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Infection up the arm!

SalonGeek

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Retired

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Hi everyone,

Just come back from the hairdressers where she admired my sculpts (courtesy of Cathie!). :) She then said that her friend had enhancements done professionally but got an infection all the way up her arm and the doc said it had originated in her nails.:irked: I know there are a lot of unscrupulous people out there, but I'm not totally convinced. Has anyone heard anything like this?

xx:hug:xx
 

IllumeGirl

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It could have been acute paronychia..which may have been through the client picking at a hangnail?
Another good reason not to pick!
 

Snugglepuss

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In this day and age it is easy to blame something like enhancements, rather than being a doctor/detective and finding out the real cause.

It may well be that she has been cut with a file AND then it has got infected when she has being doing something like gardening etc.

In all likely hood it will be something totally unrelated to her enhancements if the nail tech carried out all the correct procedures - it will more than likely be lifestyle related.

These infections (below) all start at the finger! What we have to remember is that if an infection appears say up the arm, then it doesn't necessarily have to originate from the finger. Our blood is carried through veins (obviously :lol:) and as you have blood cells which fight infection and then sometimes the infection is carried to another part of the body and can appear totally unrelated. Also, if you do have an infection by your finger, if you scratch anywhere where there is a cut, it is possible for that cut to become infected by that finger.

I would probably say if she had Paronychia and it is the same arm which is infected then another symptom which is seen (in any part of the body near to the original infected site) is tracking - this is where the vein becomes red and more prominent and shows that there is sepsis.

Hope you I have made it understandable :lol: I have mass brain drain going on today :lol:

Finger Infection Symptoms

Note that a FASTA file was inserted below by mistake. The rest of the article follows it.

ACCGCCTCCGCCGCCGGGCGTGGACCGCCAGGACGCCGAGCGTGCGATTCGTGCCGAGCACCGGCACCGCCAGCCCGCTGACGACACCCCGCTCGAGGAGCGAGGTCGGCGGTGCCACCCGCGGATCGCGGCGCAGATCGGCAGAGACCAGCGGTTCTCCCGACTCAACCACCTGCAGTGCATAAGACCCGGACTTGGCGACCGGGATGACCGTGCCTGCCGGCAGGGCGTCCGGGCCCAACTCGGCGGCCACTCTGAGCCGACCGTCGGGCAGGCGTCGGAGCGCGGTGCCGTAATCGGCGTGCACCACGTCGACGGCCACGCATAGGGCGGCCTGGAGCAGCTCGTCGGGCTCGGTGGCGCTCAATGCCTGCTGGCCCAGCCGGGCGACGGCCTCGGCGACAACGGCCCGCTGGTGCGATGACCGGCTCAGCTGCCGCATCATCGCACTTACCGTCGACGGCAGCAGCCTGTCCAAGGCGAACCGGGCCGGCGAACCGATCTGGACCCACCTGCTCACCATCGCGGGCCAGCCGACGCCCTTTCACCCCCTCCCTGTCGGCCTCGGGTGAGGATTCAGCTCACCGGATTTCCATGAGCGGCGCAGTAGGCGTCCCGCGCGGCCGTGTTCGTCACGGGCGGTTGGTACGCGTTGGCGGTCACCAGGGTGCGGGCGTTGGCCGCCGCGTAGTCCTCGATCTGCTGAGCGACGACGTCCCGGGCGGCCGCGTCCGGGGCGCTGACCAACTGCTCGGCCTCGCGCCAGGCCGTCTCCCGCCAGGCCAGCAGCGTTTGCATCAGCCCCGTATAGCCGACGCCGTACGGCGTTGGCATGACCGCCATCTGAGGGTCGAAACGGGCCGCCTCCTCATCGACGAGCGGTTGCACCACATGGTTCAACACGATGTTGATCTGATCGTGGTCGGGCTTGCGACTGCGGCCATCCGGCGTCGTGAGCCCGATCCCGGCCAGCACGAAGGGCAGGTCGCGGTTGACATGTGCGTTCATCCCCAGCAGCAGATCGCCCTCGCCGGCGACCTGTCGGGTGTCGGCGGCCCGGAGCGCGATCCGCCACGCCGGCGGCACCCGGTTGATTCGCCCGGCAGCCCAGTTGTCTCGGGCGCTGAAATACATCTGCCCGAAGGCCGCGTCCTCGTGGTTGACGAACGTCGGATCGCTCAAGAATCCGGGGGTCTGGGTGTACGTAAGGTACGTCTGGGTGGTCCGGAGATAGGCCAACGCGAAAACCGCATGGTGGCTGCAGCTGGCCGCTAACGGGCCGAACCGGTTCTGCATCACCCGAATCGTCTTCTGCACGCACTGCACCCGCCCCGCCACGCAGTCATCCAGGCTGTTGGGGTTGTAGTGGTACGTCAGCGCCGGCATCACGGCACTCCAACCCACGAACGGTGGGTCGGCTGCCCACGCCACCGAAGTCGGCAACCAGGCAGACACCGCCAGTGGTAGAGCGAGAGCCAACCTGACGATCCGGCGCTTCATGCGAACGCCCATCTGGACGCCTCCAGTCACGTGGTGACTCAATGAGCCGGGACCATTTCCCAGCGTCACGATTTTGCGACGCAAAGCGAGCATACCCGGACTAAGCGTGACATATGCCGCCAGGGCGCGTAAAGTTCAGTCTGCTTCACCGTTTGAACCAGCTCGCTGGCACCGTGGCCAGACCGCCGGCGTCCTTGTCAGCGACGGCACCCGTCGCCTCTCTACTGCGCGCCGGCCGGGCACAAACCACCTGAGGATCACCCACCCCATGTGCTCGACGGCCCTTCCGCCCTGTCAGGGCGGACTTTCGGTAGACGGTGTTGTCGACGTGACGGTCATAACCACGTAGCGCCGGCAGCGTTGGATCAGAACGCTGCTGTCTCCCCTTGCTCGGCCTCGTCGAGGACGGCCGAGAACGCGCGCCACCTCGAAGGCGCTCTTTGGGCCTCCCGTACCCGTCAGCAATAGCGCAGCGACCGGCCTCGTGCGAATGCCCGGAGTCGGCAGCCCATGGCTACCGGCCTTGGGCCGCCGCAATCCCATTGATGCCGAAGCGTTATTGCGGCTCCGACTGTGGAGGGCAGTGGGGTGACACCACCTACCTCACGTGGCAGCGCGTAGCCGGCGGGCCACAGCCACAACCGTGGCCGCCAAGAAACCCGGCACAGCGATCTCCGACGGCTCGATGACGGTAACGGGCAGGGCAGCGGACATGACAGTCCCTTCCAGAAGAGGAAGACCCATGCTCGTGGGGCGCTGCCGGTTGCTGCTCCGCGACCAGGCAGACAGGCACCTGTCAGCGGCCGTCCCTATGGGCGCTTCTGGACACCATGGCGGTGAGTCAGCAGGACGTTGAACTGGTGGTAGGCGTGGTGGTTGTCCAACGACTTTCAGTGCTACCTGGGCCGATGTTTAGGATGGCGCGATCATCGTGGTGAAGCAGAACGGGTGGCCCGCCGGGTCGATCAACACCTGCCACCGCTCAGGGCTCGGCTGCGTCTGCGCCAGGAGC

Each of the main finger infections has specific signs and symptoms that make identification unique and can sometimes cause confusion if not properly evaluated.
  • Paronychia: The area next to the fingernail will appear red and swollen. A visible collection of pus may be seen under the skin and nail. This fluid may be actually leaking out of the wound. The area will be tender and painful to the touch. The drainage from the area is usually a cloudy white-yellow color.
  • Felon: The fingertip is swollen and painful. The swelling usually develops over several days and is located in the pad area of the fingertip. The area will have a throbbing pain and be painful to the touch. The area is usually red, and a visible collection of pus may be seen under the skin. The swollen area may have a portion that feels soft as if it contains fluid. As the swelling continues, the area may become tense or hard to the touch.
  • Herpetic whitlow: The fingertip area will be red and tender. A burning or itching sensation may be present in the area. There may be mild swelling but not as extensive as in the felon. There may be a single or many open wounds in the area affected. These open wounds often occur in clusters after the formation of a small blisterlike lesion. The fluid in these lesions is usually clear in appearance but may be slightly cloudy. You may also have a low-grade fever and have swollen and tender lymph nodes in the area.
  • Cellulitis: The area will be red and warm to the touch. The area may be slightly swollen and tender. This is usually a superficial infection so the deep structures should not be involved. The motion of the fingers and hand should not be difficult or painful. If painful or difficult, this may indicate a deep space infection of some type.
  • Flexor tenosynovitis: Four major signs often are found with this condition. First is tenderness over the flexor or palm side of the finger. This pain is found over the tendons in the finger. Second is uniform swelling of the finger. Third is pain on extending or straightening of the finger. Fourth, the finger will be held in a slightly flexed or partially bent position. These signs are called Kanavel cardinal signs. All 4 signs may not be present at first or all at once.
  • Deep space infections: The deep space infection that arises in the web space of the fingers is also called a collar button abscess. The space between the fingers will be painful and swollen. The area may also be red and warm to the touch. As the abscess becomes larger, the fingers will be slightly spread apart by the increasing pressure. The central area may have a soft spot that represents a collection of pus under the skin.
 

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